Hammond. Apocalypse, than they adopted his opinions. One shall arise
They held the Romish church to be Babylon, and Of proud ambitious heart; who, not content proposed to establish another far more perfect With fair cquality, fraternal state,
one. They maintained, that the rule of St. \Fill arrogate dominion undeserved Over his brethren. Milton's Paradise Lost.
Francis was the evangelical rule observed by
Jesus Christ and his apostles. They foretold "Tis a necessary rule in alliances, societies, and
the reformation of the church, and the restoration fraternities, and all manner of civil contracts, to have a strict regard to the humnour of those we have to do
of the true gospel of Christ, by the genuine folwithal.
lowers of St. Francis; and declared their assent With what terms of respect knaves and sols will
to most of the doctrines published under the speak of their own fraternity. South's Sermons. name of the abbot Joachim, in the Introduction Plead it to her,
to the everlasting Gospel, a book published in With all the strength and heats of eloquence 1250, and explained by one of the spiritual friars, Fruternul love and friendship can iv spire. Addison. whose name was Gerhard. Among other enor
inities, inculcated in this book, it is pretended
The welfare of us all that St. Francis was the angel mentioned in Rev. Hangs on the cutting short that fraudful man. xiv. 6, and had promulgated to the world the
Shakspeare. Henry VI true and everlasting gospel of God; that the
Our better part remains gospel of Christ was to be abrogated in 1260, To work in close design, by fraud or guile, and to give place to this new gospel; and that
What force etfected not.
Milton the ministers of this great reformation were to
Nor content with such be imble and bare-footed friars, destitute of all Audacious neighbourhood, the wisest heart worldly employments. Some say they even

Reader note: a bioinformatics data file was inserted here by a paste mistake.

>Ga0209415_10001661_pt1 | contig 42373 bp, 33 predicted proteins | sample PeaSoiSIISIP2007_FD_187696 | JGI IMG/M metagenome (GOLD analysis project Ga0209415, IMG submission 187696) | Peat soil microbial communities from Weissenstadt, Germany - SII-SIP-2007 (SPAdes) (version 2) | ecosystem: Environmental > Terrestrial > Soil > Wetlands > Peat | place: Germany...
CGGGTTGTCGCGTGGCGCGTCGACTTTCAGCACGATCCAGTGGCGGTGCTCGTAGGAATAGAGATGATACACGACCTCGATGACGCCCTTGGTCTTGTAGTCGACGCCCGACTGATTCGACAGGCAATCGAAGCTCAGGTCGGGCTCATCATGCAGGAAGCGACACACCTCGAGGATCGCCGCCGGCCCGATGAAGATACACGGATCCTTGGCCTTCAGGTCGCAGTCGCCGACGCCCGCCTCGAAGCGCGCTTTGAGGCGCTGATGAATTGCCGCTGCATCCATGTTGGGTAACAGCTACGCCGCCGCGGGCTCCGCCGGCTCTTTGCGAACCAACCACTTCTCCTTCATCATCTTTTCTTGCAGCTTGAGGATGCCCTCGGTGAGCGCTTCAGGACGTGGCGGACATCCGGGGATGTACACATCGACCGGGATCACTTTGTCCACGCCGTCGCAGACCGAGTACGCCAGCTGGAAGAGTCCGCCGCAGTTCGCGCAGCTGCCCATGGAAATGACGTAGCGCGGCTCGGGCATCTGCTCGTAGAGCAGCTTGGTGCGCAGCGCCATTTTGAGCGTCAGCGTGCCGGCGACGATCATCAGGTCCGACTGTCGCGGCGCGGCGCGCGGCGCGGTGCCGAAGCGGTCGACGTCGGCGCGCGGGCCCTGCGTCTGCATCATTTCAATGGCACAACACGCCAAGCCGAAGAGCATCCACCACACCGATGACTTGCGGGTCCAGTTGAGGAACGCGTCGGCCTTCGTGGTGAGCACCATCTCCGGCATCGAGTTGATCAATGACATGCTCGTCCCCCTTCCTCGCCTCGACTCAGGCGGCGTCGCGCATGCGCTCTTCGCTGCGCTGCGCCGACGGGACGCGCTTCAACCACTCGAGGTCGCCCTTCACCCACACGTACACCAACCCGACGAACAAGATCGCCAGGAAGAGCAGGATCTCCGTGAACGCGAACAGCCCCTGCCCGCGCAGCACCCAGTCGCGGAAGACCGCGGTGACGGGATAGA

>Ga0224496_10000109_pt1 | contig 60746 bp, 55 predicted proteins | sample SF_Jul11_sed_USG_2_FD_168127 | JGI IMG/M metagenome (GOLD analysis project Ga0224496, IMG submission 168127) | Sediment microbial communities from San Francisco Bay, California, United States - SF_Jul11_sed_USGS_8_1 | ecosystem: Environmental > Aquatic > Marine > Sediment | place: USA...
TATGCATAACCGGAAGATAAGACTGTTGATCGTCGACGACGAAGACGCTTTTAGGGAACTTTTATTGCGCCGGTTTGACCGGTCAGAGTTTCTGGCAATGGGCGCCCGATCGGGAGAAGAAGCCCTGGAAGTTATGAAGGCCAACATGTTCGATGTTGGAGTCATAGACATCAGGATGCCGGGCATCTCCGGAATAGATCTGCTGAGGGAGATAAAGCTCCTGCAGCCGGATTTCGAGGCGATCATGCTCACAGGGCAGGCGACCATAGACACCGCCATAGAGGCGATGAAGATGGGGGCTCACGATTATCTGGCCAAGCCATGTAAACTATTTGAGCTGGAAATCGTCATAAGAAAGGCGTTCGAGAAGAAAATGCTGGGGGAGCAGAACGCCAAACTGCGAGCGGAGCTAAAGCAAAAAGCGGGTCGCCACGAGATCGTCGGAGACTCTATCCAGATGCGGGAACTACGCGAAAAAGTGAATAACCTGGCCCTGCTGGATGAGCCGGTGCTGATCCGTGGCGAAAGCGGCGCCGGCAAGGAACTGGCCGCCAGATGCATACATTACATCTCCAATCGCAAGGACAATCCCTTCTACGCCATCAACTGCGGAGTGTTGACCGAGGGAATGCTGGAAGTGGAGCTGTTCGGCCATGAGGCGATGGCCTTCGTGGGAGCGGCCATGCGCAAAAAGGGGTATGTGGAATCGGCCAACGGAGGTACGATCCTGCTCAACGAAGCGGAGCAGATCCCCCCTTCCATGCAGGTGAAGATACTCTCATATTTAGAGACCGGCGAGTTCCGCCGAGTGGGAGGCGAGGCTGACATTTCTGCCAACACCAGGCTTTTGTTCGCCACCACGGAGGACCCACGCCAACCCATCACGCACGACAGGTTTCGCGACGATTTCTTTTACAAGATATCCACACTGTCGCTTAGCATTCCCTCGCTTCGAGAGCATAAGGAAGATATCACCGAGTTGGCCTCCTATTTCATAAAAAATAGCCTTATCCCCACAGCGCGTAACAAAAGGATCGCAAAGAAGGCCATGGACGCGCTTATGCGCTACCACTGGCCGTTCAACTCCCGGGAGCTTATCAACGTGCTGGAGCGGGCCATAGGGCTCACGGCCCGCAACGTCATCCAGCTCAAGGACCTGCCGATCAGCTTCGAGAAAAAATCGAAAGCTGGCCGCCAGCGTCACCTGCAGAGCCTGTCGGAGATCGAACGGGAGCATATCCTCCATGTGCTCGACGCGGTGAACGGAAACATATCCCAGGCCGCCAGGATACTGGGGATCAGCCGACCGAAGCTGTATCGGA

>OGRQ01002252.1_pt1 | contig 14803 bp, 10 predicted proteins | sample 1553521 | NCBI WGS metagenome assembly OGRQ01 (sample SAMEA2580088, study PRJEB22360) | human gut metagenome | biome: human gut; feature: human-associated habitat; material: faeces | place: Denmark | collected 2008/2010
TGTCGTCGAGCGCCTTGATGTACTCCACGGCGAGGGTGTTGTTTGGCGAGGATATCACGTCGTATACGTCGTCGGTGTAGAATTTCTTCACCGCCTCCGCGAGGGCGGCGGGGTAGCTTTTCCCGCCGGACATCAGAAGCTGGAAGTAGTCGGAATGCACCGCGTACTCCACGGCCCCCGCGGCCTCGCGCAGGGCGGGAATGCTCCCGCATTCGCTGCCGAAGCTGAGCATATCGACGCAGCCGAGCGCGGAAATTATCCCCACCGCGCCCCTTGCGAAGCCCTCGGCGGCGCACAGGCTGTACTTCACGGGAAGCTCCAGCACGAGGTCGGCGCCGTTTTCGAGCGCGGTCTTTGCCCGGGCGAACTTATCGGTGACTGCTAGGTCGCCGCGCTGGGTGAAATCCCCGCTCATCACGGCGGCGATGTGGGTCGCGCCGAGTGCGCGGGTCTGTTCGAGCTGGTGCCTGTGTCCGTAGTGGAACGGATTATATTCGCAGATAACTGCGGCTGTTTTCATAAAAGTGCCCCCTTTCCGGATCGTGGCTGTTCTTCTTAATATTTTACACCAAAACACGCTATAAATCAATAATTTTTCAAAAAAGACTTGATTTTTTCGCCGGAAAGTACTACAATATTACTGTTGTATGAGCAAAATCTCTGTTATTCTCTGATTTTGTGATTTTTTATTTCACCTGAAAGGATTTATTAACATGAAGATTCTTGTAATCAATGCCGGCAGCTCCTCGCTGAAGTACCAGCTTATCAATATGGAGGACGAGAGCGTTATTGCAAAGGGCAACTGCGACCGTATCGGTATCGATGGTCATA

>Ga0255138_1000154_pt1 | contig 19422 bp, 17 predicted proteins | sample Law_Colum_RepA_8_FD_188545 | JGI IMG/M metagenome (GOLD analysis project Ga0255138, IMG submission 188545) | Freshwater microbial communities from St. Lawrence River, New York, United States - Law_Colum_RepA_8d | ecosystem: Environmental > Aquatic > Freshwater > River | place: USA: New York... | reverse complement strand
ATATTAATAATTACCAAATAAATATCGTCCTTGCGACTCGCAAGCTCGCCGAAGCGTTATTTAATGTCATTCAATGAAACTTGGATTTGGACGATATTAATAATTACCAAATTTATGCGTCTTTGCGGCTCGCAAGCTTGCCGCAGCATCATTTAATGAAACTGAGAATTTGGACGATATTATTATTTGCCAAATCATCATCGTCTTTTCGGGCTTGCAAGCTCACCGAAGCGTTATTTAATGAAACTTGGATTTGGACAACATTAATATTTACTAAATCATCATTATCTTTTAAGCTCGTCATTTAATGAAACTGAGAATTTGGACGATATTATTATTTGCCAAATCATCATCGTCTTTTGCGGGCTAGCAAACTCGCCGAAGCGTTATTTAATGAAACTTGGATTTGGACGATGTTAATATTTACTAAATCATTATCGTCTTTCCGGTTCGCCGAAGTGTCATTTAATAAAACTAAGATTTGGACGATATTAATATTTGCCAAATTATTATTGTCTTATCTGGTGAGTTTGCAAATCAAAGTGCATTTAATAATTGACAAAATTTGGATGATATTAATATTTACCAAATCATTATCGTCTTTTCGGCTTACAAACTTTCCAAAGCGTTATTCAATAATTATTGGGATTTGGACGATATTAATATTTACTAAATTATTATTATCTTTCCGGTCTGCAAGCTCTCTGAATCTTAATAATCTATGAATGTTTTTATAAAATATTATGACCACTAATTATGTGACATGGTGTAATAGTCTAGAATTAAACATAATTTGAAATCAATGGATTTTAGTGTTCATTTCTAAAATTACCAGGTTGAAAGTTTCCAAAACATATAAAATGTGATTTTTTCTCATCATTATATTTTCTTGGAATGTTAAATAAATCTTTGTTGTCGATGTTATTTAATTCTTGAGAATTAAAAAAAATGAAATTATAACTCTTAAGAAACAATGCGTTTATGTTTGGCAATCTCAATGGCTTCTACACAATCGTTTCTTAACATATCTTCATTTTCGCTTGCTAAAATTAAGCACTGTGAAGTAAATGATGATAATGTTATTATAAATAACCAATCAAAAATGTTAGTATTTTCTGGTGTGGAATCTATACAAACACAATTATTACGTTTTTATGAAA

Of Solomoa he led by fraud to build elected a pope of their church; at least they
His temple right against the temple of God,
On that opprobrious bill, and made his grove appointed a general, with superiors, and built
The pleasant valley of Hinnom, Tophet thence monasteries, &c. Besides the opinions of Oliva,
And black Gehenna called the type of Hell. Id they held, that the sacraments of the church were
None need the frauds of sly Ulysses fear. invalid; because those who administered them
Dryden. had no longer any power or jurisdiction. They
He, full of fraudful arts, were condemned afresh by pope John XXII. in This well-invented tale for truth imparts. Id. consequence of whose cruelty they regarded him
If success a lover's toil attends, as the true antichrist; but several of them, re- Who asks if force or fraud obtained his ends. turning into Germany, were sheltered by Louis,
Pope. duke of Bavaria, the emperor. There are au- Such is the knowledge of vice, the various tempthentic records from which it appears that no ations to it, and the secret ways of practising it, fewer than 2000 persons were burnt by the inqui- especially the arts of dissimulation, fruud, and dissition, from 1318 to the time of Innocent VI. honesty.
Mason. The severities against them were again revived FRAUD, in law, signifies deceit in grants, or towards the close of the fifteenth century, by conveyances of lands, &c. or in bargains and pope Nicolas V. and his successors. However, sales of goods, &c., to the damage of another all the persecutions which this sect endured person. A fraudulent conveyance of lands or were not sufficient to extinguish it; for it sub- goods, to deceive creditors, as to creditors is sisted till the time of the Reformation in Germany, void in law. And a fraudulent conveyance, to when its remaining votaries embraced the doc- defraud purchasers, is also to such purchasers trine and discipline of Luther. And this has void; and the persons justifying or putting off led Popish writers to charge the Fratricelli with such grants as good, shall forfeit a year's value many enormities, some of which are recounted of the lands, and the full value of the goods and by Bayle, under the article FRATRICELLI. They chattels, and likewise shall be imprisoned. See had several other denominations: they were Casat. called Dulcini, from one of their doctors; All fruuds and deceits, for which there is no Bizochi, Beguins, and Beghardi.